8 Examples of How Introverts and Extrovert See Some Common Things Differently

Introverts Extrovert Things Differently

Why do extroverts love to party? Why are they prone to talking? Why introverts love to be calm? Why are they prone to thinking?  Science reveals that the brains of introverts and extroverts are really different, which is why they see things differently. 

Introvert

noun (psychology) a person who tends to shrink from social contacts and to become preoccupied with their own thoughts.
Introvert comes from Latin intro-, “inward,” and vertere, “turning.” It describes a person who tends to turn inward mentally.

Read 19 Signs You’re an Introvert in a Loud World

Extrovert

(psychology) a person concerned more with practical realities than with inner thoughts and feelings
a psychological term, it was borrowed from German extravertiert, from the prefix extra- “outside, beyond” plus Latin vertere” to turn.”

These two personality types are opposites — introverts focus inward, into their own thoughts, and extroverts focus outward, into the world.

An introvert is less likely to socialize and loves time alone. They are known to avoid large groups and easily get drained of energy among a big crowd.

An extrovert is widely believed to be an outgoing and fun-loving person. While that may ring true, it is not at all the true definition. An extrovert is an individual who is easily energized amongst large crowds.

Read Are You Naturally An Introvert, Extrovert, Or Ambivert: QUIZ

If We Assume that we all are batteries, then in such a scenario we can see that introverts recharge alone, but extroverts get energy from other people.

What exactly makes introverts and extroverts see things differently?

Introverts process stimulations via a different pathway than extroverts, which in turn makes them see things differently.

introverts and extroverts see things differently

Shorter extrovert dopamine pathway 

Introverts and extroverts respond in a different way to the neurotransmitter dopamine. This is a feel-good chemical that carries information between neurons. Dopamine contributes to feelings of pleasure and satisfaction. And this is why you feel high when you eat your favourite food or make love to your partner or earning money or climbing the social ladder. Dopamine is responsible for motivation to seek external rewards.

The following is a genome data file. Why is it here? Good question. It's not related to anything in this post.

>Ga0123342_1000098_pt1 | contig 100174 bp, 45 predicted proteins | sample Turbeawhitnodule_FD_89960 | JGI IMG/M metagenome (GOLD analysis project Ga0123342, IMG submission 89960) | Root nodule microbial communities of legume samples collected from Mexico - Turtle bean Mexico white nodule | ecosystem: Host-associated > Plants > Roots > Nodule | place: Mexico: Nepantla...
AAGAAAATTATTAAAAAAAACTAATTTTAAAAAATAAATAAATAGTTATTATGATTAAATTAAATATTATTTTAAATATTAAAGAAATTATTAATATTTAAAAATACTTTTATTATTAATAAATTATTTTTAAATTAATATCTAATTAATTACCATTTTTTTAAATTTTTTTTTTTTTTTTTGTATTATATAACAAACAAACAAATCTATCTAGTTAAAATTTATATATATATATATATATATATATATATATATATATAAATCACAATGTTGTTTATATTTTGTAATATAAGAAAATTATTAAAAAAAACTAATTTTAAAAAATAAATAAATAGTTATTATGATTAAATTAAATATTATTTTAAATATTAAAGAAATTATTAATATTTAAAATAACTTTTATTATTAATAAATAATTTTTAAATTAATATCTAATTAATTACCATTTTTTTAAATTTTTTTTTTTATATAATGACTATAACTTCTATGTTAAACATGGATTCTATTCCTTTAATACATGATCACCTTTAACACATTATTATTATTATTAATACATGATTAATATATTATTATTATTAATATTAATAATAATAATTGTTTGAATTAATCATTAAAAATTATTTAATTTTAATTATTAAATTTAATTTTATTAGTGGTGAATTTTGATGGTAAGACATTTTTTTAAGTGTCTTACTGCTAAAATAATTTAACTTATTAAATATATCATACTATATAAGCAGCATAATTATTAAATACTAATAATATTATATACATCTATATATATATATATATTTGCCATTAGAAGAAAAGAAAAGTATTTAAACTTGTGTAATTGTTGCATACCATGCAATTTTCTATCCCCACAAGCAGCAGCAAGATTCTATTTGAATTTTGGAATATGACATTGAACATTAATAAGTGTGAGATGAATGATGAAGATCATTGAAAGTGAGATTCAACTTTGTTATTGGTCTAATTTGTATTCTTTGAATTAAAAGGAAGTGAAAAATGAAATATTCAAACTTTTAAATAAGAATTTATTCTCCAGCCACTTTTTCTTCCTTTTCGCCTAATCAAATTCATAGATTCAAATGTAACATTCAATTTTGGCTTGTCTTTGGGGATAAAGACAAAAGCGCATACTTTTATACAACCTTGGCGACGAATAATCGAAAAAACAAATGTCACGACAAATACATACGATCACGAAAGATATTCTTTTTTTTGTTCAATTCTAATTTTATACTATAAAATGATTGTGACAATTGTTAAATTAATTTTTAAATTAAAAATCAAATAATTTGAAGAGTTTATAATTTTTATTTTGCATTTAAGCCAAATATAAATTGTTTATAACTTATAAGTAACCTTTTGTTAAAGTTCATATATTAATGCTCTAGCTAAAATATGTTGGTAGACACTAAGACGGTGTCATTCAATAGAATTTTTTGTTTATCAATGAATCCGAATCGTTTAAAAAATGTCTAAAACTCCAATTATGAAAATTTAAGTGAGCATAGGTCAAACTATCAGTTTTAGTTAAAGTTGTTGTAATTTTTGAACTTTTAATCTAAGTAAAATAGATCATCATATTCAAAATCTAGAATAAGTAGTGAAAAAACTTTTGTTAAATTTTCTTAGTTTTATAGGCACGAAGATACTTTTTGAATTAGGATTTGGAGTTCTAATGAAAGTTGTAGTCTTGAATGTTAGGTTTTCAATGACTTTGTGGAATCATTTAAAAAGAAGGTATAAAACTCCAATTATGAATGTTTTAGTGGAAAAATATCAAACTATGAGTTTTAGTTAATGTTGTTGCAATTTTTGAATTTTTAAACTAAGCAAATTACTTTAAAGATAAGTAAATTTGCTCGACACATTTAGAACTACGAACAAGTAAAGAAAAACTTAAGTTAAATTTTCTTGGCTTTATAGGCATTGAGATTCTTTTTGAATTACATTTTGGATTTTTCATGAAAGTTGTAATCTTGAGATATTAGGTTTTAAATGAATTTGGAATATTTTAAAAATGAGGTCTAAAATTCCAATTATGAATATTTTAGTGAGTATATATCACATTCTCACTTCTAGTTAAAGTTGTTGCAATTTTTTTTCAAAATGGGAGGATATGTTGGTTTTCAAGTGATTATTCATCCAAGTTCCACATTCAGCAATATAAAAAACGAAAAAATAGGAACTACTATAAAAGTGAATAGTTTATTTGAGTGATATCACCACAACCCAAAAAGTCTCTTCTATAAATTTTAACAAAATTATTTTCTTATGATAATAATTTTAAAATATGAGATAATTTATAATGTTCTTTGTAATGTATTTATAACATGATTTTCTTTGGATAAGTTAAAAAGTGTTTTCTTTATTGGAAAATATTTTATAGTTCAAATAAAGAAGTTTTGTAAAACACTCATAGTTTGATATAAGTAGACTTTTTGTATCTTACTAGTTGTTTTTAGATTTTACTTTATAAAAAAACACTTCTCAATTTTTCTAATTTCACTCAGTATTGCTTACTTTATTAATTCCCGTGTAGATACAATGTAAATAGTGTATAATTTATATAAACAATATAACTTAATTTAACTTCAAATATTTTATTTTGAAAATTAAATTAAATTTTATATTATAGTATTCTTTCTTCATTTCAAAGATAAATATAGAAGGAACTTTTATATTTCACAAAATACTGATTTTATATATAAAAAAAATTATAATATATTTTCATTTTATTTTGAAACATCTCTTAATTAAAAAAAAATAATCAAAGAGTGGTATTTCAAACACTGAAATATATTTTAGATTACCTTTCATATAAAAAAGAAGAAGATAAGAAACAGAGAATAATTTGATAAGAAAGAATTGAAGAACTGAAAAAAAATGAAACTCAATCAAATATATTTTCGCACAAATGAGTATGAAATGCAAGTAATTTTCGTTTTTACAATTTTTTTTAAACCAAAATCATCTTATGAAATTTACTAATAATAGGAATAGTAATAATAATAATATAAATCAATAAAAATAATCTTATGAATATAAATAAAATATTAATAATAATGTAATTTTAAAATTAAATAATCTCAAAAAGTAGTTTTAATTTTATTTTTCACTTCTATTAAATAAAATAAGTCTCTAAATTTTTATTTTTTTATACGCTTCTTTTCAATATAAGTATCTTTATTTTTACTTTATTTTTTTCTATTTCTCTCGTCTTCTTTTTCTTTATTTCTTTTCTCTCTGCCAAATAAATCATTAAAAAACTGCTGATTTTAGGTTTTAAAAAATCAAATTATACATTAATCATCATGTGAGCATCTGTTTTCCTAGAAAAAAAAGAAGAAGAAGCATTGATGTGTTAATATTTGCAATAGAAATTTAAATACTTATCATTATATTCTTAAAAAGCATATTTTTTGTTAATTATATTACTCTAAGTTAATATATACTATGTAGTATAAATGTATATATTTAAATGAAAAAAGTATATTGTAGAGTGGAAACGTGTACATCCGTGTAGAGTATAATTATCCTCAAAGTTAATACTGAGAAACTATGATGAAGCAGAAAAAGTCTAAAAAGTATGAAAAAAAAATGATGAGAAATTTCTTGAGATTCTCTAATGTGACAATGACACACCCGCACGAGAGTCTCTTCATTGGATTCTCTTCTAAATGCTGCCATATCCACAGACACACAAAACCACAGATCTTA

Both introverts and extroverts have the same level of dopamine in their brains but there is a difference in the activity of the dopamine reward network. It is more active in the brains of the extroverts than introverts as per Scott Barry Kaufman, the Scientific Director of The Imagination Institute.

Information from the outside world like images, voices, travels a shorter pathway ( i.e – “quick response” areas of the brain where taste, touch, sight, and sound are processed), before entering an extrovert’s brain. 

So, when it comes to talking to a stranger at the party or asking a girl for a date, being alert to the surroundings and taking risks or grabbing a high profile project at work – extroverts are ahead of introverts. It’s the dopamine that makes the extroverts highly energised and their mind is always full of the enthusiastic rush of good feelings. Dopamine and intensity of the stimulation act as a cue that they are achieving their goals. They feel rewarded for socializing and a fun night out. 

On the other hand, introverts are sensitive to dopamine and feel overstimulated, according to Dr. Marti Olsen Laney in her 2002 book, The Introvert Advantage, Then, what motivates introverts to go on in life?

Acetylcholine!

Longer introvert acetylcholine pathway

Introverts use acetylcholine a different neurotransmitter, which is also linked to pleasure. Unlike dopamine, acetylcholine makes us feel good when we turn inward. That is engaging in activities like self-reflection, deep thoughts, reading books, walking in the woods and so on. 

This is why introverts prefer calm environments. It is easier to turn inwards when there is no external stimulation. The more an introvert spends time alone, the more they get the pleasant effects of acetylcholine.

Information from the outside world travels a long way  (i.e areas of emotional meaning, speech, right and left frontal lobes, left hippocampus and so on) before entering into an introvert’s brain. Therefore, introverts process information more thoroughly than extroverts do. This is why introverts take longer time to put thoughts into words, react, or make decisions!

1 thought on “8 Examples of How Introverts and Extrovert See Some Common Things Differently”

  1. They (introverts) enjoy solitude as much as an introvert enjoys parties??? A number of typos but this is a big slip! No wonder people get confused!

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